Every year, The Smith Center brings the performing arts alive for tens of thousands of school children, and Melanie Jupp, assistant program manager in our Education and Outreach Department, helps this happen. She’s a true dynamo!
Jupp, a native of Henderson and alumna of Green Valley High School, was interviewed by the Orange County Register about a musical program – Viola Workout – that she participated in as an undergraduate at Chapman University, where she majored in psychology and minored in music. The viola camp is a two-week intensive residency held in the gorgeous alpine resort town of Crested Butte, Colo.
We always love seeing our colleagues recognized for their hard work and accomplishments, such as in the article you can read here. We also asked Jupp a few questions of our own:
How was it to be featured in the Orange County Register for your participation in Viola Workout?
It meant a lot that my former professors asked me to participate in the piece. I went to school with so many incredibly talented musicians and the Hall-Musco Conservatory of Music continues to produce stronger, more accomplished musicians each year, so it did take me by surprise a bit since I’m not pursuing a career as a musician. Participating in the Viola Workout did prepare me for success in my own ways though, so I’m glad I was able to share the positive experiences I had with the program.
Please tell us about your experience with the program.
The most unique aspect of the Viola Workout is that it is about growth as a musician and also as a person. My former professor Robert Becker is adamant about the fact that being a musician is about more than spending hours in the practice room or being able to always play in tune and make a phrase. He wants that, but he also wants his students to be well-rounded individuals who can apply their life experiences in everyday situations and in making music.
Taking students up to Crested Butte every summer is his way of reinforcing this and offering his students the opportunity to gain some new life experiences. So even though it is two intensive weeks of practicing and performing, there’s also a heavy emphasis placed on getting out and exploring. I never would have guessed I would go to music camp and be expected to participate in fly fishing class, but I did, and now I stand a chance at being a somewhat successful fly fisherman. We were always encouraged to actively participate in life, as long as it didn’t pose the threat of a broken arm or finger.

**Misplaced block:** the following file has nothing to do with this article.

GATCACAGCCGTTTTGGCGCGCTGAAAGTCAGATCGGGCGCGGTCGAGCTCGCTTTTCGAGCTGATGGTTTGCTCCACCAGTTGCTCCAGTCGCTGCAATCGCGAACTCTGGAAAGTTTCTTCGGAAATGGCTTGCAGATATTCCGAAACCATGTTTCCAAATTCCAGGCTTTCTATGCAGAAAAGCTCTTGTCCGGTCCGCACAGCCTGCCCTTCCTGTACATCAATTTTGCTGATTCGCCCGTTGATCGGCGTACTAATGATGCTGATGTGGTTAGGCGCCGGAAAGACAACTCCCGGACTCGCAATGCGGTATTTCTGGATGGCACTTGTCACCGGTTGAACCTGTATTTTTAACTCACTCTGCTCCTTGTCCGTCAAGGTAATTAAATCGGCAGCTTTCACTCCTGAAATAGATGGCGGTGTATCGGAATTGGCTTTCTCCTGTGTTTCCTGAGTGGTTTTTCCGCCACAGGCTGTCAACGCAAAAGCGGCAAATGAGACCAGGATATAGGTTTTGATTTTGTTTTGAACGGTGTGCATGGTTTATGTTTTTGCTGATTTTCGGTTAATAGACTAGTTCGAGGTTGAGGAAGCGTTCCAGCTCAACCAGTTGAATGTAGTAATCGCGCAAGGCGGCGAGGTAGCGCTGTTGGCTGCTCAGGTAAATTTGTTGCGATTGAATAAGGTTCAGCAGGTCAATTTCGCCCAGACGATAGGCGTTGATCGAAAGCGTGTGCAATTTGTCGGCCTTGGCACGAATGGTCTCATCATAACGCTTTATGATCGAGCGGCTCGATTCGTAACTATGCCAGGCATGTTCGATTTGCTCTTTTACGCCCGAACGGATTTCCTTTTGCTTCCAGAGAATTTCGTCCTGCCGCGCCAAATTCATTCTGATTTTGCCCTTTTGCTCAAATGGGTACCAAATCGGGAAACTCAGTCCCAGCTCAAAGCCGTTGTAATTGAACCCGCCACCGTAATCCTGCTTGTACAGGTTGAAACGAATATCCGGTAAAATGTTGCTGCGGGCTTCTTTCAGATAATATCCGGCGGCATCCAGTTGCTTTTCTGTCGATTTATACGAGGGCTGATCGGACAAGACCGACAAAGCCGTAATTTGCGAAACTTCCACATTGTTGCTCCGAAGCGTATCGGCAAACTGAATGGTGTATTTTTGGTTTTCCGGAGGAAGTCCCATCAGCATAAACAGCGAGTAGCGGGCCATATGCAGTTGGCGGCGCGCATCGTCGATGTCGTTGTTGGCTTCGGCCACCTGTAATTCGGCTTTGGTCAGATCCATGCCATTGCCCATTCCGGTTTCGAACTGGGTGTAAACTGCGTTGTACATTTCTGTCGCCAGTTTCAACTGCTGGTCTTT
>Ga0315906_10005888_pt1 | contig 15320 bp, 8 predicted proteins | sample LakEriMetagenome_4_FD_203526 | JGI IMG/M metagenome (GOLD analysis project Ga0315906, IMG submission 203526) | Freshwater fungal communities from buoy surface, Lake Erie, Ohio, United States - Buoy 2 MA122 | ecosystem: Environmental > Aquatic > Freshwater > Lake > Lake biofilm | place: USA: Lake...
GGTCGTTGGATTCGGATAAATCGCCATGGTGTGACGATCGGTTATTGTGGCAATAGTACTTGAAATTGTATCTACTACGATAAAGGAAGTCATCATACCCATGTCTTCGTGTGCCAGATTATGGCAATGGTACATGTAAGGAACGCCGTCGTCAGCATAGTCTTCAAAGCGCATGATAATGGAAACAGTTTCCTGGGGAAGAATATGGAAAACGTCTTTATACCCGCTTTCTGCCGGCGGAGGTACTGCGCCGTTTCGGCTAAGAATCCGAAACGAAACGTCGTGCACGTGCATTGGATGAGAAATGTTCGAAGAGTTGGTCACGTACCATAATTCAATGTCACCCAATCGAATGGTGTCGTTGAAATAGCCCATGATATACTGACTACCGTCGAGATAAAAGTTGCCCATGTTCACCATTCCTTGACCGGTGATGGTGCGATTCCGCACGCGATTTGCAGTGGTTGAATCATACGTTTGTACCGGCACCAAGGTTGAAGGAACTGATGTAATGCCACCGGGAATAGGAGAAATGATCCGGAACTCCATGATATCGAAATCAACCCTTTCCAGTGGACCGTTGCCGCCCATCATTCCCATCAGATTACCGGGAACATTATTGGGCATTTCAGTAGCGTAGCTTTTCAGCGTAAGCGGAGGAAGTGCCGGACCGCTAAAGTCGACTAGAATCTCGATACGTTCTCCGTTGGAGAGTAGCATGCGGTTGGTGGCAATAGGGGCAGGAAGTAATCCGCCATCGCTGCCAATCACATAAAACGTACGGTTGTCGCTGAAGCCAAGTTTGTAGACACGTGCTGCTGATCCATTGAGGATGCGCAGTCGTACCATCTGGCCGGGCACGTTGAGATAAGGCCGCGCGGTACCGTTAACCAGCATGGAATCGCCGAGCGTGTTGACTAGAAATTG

How did Chapman University prepare you to work here at The Smith Center?
Prior to my freshman year at Chapman, I accepted a work-study position as the music librarian for the Orange County Youth Symphony Orchestra (OCYSO), a pre-professional orchestra for high school students, which has been affiliated with the Chapman University College of Performing Arts for more than 40 years. I eventually became the General Manager for OCYSO and worked very closely with professors and administrators within the College of Performing Arts, so it ended up preparing me for a career in arts administration in a roundabout way. Through a combination of hard work and a little bit of luck, I started working at The Smith Center just a few months after graduation. It has been the perfect fit for me.
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